There is significant empirical evidence that eliminating Planned Parenthood will result in the deaths of a lot of pregnant women.

5. Increased costs

When Congress proposed cutting off funding to Planned Parenthood in 2015, the nonpartisan Congressional Budget Office did an analysis of the costs. It determined that permanently defunding the organization would not save money; it would actually increase costs to the federal government by $130 million over the next decade due to the anticipated increase in unwanted pregnancies. This figure is a very low estimate, as it did not include the additional costs of failing to diagnose cancer and STDs in their earliest stages. Additionally, the CBO estimated that up to 650,000 women would lose access to health care.

6. More women and children living in poverty

Research shows a profound connection between lack of access to reproductive health services -- including contraception and abortion -- and poverty. A study by the University of California, San Francisco, found that women who carried unwanted pregnancies to term were far more likely to live in poverty.

"If we want to reduce poverty, one of the simplest, fastest and cheapest things we could do would be to make sure that as few people as possible become parents before they actually want to," Isabel Sawhill, an economist at the Brookings Institution, told The New York Times in 2015.

7. Higher infant mortality

Planned Parenthood provides pregnancy testing. About half of all pregnancies are unplanned, so many women who become pregnant are at high risk to begin with. Women who find out they are pregnant early on are much more likely to change unhealthy behaviors that lead to higher infant mortality rates, such as poor eating habits, drinking, smoking, and drug use.

States with limited access to reproductive health care -- Alabama, Mississippi, and Louisiana -- have the highest infant mortality rates in the U.S., according to a recent study by the National Center for Health Statistics. The lowest infant mortality rates were in Iowa, Vermont, and Massachusetts, where there is much greater access.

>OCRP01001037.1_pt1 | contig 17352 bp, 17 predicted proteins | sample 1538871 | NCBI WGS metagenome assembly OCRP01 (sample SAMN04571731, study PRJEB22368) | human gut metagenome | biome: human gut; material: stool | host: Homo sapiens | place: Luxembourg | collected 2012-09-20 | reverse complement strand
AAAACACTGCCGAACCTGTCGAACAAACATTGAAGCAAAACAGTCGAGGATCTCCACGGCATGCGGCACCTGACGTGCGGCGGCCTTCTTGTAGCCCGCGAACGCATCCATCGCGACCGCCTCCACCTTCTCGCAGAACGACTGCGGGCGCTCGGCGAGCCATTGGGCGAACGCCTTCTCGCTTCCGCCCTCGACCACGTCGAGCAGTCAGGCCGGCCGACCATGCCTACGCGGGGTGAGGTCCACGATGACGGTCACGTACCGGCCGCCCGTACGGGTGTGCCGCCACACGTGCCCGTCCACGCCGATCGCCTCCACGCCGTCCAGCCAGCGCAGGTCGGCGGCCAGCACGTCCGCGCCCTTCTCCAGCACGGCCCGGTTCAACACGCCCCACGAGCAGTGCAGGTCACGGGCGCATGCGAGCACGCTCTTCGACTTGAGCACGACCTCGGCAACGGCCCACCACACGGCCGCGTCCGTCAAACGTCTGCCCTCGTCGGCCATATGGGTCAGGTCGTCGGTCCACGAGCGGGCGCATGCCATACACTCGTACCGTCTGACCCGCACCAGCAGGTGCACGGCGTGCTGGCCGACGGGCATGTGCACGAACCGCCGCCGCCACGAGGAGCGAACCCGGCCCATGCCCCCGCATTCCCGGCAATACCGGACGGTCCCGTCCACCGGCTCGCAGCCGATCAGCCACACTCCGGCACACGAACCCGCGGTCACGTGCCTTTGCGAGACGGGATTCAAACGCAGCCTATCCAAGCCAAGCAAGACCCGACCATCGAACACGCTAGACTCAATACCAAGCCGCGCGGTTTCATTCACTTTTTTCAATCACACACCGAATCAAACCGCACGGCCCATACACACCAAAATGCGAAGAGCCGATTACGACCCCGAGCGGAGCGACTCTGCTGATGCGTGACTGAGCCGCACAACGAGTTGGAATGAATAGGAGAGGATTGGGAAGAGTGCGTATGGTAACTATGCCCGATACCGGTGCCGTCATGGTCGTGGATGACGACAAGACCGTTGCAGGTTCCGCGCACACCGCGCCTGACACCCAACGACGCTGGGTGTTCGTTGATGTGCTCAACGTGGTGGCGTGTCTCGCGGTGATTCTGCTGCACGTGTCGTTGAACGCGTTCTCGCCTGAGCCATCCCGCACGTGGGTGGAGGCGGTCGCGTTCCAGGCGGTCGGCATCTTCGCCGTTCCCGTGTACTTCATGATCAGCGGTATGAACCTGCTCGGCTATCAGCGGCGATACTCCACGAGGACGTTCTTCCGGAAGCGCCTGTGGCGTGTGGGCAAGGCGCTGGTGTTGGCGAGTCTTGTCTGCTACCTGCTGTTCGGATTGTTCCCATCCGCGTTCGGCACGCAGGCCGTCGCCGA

8. Higher rates of child abuse and murder

Defunding Planned Parenthood is likely to increase the number of children who are abused, neglected, and murdered. Unwanted children are more likely to be abused or neglected. States with the most restrictive anti-abortion laws have some of the highest rates of children being killed by their parents and caregivers. "Abortion legalization appears to have led to lower rates of total child-maltreatment reports," noted a study by researchers from the Rand Corp. and Occidental College.

9. Higher rates of childhood poverty

Access to reproductive health care reduces maternal poverty rates, and in turn that reduces the number of children living in poverty, as long-term longitudinal studies have found. And taking away these services will increase childhood poverty.

10. More women will die of preventable causes

Defunding Planned Parenthood won't just result in more women dying in childbirth or due to pregnancy complications; it will kill many due to a lack of access to screenings that can catch deadly diseases early, when they are easily treatable. Planned Parenthood provides screenings for breast and cervical cancer to 900,000 women a year. In a single year, the organization detected abnormalities in nearly 88,000 of those women, according to a recent annual report. Deaths due to breast and cervical cancer have been falling for years due to the increased availability of mammograms and Pap smears. If Planned Parenthood were defunded, thousands of women would die needlessly.

The federal government does not provide funding for abortion. The vast majority of services provided by Planned Parenthood (97 percent) are not related to abortion. Defunding Planned Parenthood is an ideologically driven crusade by people who simply do not care what effect this would have on the most vulnerable women and children in America. All the evidence we have suggests that the results would be catastrophic, including increases in poverty and mortality for women and children.

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Reay Earhart